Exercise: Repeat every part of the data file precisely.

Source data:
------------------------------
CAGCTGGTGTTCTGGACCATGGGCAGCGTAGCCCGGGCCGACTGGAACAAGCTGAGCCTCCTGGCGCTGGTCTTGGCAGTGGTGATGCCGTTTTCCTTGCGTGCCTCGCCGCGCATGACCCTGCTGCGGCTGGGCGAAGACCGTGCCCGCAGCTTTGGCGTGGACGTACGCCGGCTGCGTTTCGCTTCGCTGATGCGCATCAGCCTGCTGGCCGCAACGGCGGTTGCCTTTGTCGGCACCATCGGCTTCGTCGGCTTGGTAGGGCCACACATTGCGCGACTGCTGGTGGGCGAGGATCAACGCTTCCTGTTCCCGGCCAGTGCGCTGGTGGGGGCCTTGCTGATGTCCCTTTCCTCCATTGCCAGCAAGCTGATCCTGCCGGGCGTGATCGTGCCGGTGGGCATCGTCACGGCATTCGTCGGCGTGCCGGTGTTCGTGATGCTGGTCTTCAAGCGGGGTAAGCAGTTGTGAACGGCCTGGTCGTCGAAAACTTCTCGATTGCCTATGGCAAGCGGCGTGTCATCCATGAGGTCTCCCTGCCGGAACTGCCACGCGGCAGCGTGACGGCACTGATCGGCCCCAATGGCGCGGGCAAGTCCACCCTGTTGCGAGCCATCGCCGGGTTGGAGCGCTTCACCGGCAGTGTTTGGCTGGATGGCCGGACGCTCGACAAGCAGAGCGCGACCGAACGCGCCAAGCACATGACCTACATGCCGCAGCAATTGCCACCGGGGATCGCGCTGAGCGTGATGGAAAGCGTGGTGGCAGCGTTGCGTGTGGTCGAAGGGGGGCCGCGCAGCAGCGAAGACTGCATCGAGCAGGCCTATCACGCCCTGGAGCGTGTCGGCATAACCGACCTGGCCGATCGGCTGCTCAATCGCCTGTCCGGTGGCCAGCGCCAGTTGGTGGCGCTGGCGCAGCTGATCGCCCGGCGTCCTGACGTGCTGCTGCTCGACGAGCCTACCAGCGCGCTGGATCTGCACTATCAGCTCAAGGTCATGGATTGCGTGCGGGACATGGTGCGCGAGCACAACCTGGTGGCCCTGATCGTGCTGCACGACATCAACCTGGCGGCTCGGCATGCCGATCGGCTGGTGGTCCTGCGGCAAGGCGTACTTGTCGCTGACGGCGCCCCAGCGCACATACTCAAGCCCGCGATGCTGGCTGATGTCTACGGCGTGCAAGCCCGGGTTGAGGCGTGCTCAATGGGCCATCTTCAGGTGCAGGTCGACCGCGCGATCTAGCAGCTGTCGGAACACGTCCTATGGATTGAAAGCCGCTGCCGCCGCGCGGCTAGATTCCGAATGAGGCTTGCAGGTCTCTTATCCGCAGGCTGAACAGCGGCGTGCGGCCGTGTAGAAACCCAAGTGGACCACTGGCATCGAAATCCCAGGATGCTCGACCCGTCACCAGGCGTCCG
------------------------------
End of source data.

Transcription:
CAGCTGGTGTTCTGGACCATGGGCAGCGTAGCCCGGGCCGACTGGAACAAGCTGAGCCTCCTGGCGCTGGTCTTGGCAGTGGTGATGCCGTTTTCCTTGCGTGCCTCGCCGCGCATGACCCTGCTGCGGCTGGGCGAAGACCGTGCCCGCAGCTTTGGCGTGGACGTACGCCGGCTGCGTTTCGCTTCGCTGATGCGCATCAGCCTGCTGGCCGCAACGGCGGTTGCCTTTGTCGGCACCATCGGCTTCGTCGGCTTGGTAGGGCCACACATTGCGCGACTGCTGGTGGGCGAGGATCAACGCTTCCTGTTCCCGGCCAGTGCGCTGGTGGGGGCCTTGCTGATGTCCCTTTCCTCCATTGCCAGCAAGCTGATCCTGCCGGGCGTGATCGTGCCGGTGGGCATCGTCACGGCATTCGTCGGCGTGCCGGTGTTCGTGATGCTGGTCTTCAAGCGGGGTAAGCAGTTGTGAACGGCCTGGTCGTCGAAAACTTCTCGATTGCCTATGGCAAGCGGCGTGTCATCCATGAGGTCTCCCTGCCGGAACTGCCACGCGGCAGCGTGACGGCACTGATCGGCCCCAATGGCGCGGGCAAGTCCACCCTGTTGCGAGCCATCGCCGGGTTGGAGCGCTTCACCGGCAGTGTTTGGCTGGATGGCCGGACGCTCGACAAGCAGAGCGCGACCGAACGCGCCAAGCACATGACCTACATGCCGCAGCAATTGCCACCGGGGATCGCGCTGAGCGTGATGGAAAGCGTGGTGGCAGCGTTGCGTGTGGTCGAAGGGGGGCCGCGCAGCAGCGAAGACTGCATCGAGCAGGCCTATCACGCCCTGGAGCGTGTCGGCATAACCGACCTGGCCGATCGGCTGCTCAATCGCCTGTCCGGTGGCCAGCGCCAGTTGGTGGCGCTGGCGCAGCTGATCGCCCGGCGTCCTGACGTGCTGCTGCTCGACGAGCCTACCAGCGCGCTGGATCTGCACTATCAGCTCAAGGTCATGGATTGCGTGCGGGACATGGTGCGCGAGCACAACCTGGTGGCCCTGATCGTGCTGCACGACATCAACCTGGCGGCTCGGCATGCCGATCGGCTGGTGGTCCTGCGGCAAGGCGTACTTGTCGCTGACGGCGCCCCAGCGCACATACTCAAGCCCGCGATGCTGGCTGATGTCTACGGCGTGCAAGCCCGGGTTGAGGCGTGCTCAATGGGCCATCTTCAGGTGCAGGTCGACCGCGCGATCTAGCAGCTGTCGGAACACGTCCTATGGATTGAAAGCCGCTGCCGCCGCGCGGCTAGATTCCGAATGAGGCTTGCAGGTCTCTTATCCGCAGGCTGAACAGCGGCGTGCGGCCGTGTAGAAACCCAAGTGGACCACTGGCATCGAAATCCCAGGATGCTCGACCCGTCACCAGGCGTCCG